Want to control your diabetes? Focus on your sleep.
If you’re one of the 29 million Americans living with type 2 diabetes, your diet, physical activity, and a host of other factors all play a role in managing your health. Yet perhaps one of the most significant but overlooked factors is the quality of your sleep.
There is significant overlap of diabetes and sleep breathing issues. By some estimates, about half of the people with type 2 diabetes have sleep-disordered breathing. And it is estimated that 83% of obese people with type 2 diabetes also have sleep apnea.
Studies have consistently shown that poor quality sleep can promote weight gain and exacerbate conditions like diabetes. Focusing on your sleep health may help your body better manage your insulin and blood sugar levels.
How sleep deprivation affects diabetes
When you don’t get enough sleep, your body doesn’t have the opportunity to enter the deeper phases of sleep. These phases are restorative and rejuvenating, a time when cells and organs are repaired and hormones are replenished and redistributed. Even your brain gets a chance to relax to some extent as it enters a slow wave phase and processes the events of the day.
We don’t enter deep phases of sleep as soon as our heads hit the pillow. It takes time. If our sleep quality is poor, or if we’re not asleep for a long enough period of time, the deep sleep phases can get repeatedly interrupted or bypassed altogether. This creates consequences that reach far beyond just feeling tired.
An adult who regularly gets fewer than 6 hours of sleep each night may find their hormones—along with their blood sugar and insulin levels—to not be at optimal levels. This results in a two-pronged hormonal shift—increased cortisol and reduced insulin—that is detrimental to the health of someone with diabetes.
Cortisol, insulin, and your sleep
When you experience poor quality sleep over an extended period of time, your body releases less insulin, the hormone that regulates blood sugar levels. At the same time, your body secretes an increased amount of cortisol, a stress hormone that controls metabolism and blood pressure, but also inhibits insulin from working to the best of its ability. This all results in elevated blood sugar levels, which can lead to an increased risk of complications for people with diabetes.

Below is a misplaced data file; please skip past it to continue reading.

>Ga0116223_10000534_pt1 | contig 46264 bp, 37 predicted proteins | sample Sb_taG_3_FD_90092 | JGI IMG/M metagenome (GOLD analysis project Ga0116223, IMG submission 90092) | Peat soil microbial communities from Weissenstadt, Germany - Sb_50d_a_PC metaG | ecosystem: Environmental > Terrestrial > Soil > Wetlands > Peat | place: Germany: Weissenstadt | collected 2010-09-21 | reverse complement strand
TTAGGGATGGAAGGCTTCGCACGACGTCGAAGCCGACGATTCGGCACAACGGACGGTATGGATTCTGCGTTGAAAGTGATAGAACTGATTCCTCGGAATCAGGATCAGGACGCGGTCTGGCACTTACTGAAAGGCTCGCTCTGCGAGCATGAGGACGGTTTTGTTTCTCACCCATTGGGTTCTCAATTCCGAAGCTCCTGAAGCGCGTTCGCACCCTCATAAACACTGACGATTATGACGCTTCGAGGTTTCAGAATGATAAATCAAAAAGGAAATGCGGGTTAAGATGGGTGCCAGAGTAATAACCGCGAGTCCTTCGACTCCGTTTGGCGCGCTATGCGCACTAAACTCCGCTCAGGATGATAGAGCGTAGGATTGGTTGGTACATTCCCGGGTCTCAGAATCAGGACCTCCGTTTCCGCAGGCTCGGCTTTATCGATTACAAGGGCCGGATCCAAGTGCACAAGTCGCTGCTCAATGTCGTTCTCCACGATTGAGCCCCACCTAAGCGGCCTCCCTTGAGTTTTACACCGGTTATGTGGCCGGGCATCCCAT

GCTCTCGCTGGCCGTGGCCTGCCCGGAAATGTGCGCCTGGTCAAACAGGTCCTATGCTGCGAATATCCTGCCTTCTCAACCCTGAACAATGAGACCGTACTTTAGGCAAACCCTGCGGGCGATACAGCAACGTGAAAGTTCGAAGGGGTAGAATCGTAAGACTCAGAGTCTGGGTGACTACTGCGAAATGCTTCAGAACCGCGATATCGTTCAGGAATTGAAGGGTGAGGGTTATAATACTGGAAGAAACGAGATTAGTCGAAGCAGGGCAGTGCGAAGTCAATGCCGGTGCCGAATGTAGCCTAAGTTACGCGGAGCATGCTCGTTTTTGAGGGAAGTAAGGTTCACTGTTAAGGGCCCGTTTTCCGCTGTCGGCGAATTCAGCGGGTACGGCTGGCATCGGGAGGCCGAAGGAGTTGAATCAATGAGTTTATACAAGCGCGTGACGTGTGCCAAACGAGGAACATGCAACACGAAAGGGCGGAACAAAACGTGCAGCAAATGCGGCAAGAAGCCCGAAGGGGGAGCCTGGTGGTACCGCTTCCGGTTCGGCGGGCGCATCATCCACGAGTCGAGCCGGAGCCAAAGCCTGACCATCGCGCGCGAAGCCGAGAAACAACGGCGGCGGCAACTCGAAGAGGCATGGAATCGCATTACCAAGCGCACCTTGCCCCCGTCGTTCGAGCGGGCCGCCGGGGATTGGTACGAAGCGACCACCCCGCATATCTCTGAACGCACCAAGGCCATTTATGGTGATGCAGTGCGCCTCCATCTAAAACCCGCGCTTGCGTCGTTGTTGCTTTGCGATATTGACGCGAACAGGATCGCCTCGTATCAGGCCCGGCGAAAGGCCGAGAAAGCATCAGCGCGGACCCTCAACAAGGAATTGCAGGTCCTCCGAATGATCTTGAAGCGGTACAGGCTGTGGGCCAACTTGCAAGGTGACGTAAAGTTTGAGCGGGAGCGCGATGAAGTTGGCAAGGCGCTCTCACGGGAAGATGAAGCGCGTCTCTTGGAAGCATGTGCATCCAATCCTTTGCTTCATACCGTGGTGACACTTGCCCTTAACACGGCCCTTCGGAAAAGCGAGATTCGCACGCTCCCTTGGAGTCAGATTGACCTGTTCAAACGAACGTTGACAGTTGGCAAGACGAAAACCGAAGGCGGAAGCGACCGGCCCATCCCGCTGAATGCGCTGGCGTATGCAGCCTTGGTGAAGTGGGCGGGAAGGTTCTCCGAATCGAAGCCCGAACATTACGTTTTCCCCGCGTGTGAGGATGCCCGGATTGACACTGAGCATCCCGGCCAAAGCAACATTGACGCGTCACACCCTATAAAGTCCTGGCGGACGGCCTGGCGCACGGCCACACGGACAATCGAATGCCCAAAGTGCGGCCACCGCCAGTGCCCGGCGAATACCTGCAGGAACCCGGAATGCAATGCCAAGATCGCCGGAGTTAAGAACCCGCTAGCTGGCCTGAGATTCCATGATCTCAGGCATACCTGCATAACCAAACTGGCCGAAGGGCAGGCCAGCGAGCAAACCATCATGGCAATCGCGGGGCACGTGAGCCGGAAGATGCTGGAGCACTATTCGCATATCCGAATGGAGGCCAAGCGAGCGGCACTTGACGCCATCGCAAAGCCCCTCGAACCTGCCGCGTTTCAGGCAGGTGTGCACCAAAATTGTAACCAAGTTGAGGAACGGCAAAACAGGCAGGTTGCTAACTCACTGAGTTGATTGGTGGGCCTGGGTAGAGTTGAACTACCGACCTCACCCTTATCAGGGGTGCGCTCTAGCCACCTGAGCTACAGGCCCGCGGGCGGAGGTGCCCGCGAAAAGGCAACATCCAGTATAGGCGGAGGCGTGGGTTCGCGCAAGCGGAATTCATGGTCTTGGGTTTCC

The good news is, if a period of sleep deprivation is relatively short-term—for example, just a few nights—the negative effects can be reversed, and you can see improvement in insulin levels with as little as two full nights of sleep in a row. Of course, in the long run, it’s healthier to be consistent with increased hours of restful sleep.
Obesity and sleep quality
One of the effects of not getting enough sleep is an increase in appetite. Your levels of satiety—that natural feeling of being full after a large meal—can also be skewed. This can lead to craving sugary foods and carbohydrates when you otherwise wouldn’t. If you frequently indulge in these cravings, your blood sugar and insulin levels can suffer and you may increase your risk of becoming obese.
Obesity, and central obesity in particular, can put you at a greater risk for developing sleep apnea.
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Of the 70 million people in the United States who are living with a sleep disorder, it is estimated that more than half suffer from sleep apnea. Sleep apnea events are lapses in respiratory function during sleep, where you have a partial or complete stoppage of breathing. This happens when you lie down to sleep and the muscles in your throat relax. This can cause your airway to narrow so much that it briefly closes off completely, stopping breathing and reducing the level of oxygen in the blood.